No less dramatic a change came to Momentum, out of Mississippi State’s Bagley College of Engineering.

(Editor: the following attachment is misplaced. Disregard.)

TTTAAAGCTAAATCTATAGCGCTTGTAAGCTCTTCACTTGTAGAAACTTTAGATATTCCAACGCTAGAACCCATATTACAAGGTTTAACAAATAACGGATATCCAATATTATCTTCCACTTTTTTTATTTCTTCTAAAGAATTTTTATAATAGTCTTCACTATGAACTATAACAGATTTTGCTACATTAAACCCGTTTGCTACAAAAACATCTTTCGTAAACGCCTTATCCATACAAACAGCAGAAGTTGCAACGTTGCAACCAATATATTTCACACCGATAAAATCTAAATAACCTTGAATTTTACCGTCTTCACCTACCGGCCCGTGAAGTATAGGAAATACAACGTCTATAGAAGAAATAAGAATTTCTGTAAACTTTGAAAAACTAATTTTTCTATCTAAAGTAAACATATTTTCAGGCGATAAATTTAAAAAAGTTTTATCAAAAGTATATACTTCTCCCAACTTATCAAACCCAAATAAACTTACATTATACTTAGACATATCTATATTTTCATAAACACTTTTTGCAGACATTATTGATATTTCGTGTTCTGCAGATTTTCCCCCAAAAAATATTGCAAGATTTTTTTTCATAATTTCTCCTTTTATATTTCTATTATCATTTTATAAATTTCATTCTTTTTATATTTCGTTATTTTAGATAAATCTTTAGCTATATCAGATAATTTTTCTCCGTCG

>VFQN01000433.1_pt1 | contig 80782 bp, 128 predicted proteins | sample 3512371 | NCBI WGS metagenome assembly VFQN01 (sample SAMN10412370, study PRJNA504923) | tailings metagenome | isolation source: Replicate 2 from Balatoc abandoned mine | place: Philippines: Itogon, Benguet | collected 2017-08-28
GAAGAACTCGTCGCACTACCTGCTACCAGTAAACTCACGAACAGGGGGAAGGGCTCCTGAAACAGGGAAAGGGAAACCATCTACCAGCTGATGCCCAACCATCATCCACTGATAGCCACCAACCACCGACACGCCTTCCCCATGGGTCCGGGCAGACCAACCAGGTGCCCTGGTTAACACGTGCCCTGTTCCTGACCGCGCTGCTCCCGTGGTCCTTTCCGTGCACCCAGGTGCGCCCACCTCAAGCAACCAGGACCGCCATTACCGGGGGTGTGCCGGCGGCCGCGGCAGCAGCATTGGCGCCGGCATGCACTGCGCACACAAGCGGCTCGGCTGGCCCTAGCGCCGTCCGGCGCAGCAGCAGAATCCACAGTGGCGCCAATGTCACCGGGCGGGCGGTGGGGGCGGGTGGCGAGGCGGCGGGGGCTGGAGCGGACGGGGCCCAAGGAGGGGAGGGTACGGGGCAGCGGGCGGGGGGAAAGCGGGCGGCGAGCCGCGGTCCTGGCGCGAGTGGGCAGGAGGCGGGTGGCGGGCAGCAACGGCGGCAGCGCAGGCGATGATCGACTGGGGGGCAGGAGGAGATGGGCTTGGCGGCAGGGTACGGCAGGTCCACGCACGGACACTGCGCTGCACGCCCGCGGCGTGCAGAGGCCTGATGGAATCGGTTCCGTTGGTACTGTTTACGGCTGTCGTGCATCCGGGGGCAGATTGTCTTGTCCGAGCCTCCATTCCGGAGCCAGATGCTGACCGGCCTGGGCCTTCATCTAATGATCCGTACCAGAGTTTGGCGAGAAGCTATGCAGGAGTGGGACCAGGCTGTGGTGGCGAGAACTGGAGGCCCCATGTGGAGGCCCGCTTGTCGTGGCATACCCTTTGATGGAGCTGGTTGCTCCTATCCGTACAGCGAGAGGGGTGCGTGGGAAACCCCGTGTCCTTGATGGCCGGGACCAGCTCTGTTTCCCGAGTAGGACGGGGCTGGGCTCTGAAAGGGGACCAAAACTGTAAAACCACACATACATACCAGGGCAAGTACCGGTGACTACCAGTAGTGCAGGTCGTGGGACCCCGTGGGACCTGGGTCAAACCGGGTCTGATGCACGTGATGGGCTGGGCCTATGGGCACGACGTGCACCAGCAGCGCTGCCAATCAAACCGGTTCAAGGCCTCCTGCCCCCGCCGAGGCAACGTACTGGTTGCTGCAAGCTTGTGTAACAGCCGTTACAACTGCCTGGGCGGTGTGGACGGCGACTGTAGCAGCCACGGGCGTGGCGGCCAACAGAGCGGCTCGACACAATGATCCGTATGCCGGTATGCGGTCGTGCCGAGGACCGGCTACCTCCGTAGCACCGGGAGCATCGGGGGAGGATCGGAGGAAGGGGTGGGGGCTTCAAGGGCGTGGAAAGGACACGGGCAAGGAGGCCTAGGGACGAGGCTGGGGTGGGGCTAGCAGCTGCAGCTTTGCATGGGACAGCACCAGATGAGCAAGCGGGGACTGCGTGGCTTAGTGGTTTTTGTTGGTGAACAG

The design work was done by Heather Row, Bagley’s publications manager. “The redesign came about kind of quickly,” says Susan Lassetter, publications editor. “Basically, I went to the Editors Forum last year and geeked out. I came back with all kinds of ideas, lots of notes, our peer review, and as many different university magazines as I could get my hands on. Our team evaluated everything and decided we liked the approach of making an alumni mag more like a commercial publication. With that in mind we established departments (something we’d never had) and some recurring columns like ‘Places and Spaces,’ ‘On the Clock,’ and ‘Semi-Important Questions.’ We also wanted to put a larger focus on photography. We are really lucky to have fantastic university photographers who work closely with us even though we are college specific. In each issue only one or two images, if any, are from outside sources. Heather says those two ideas—departments and photo emphasis—really shaped how she approached the new design. The goal wasn’t so much to ‘make it pretty’ but to make it accessible and easier to navigate. She said she let the content/departments set the tone and worked from there to establish the new grid layout and font package that will be used for the foreseeable future. Plus, there’s only so much you can do to make engineering ‘pretty.’ We decided to increase the dimensions”—9 1/2 x 11, hah! bigger than you, Carolinian!—”and paper stock to help our magazine stand out from other mail and to give it a quality feel.”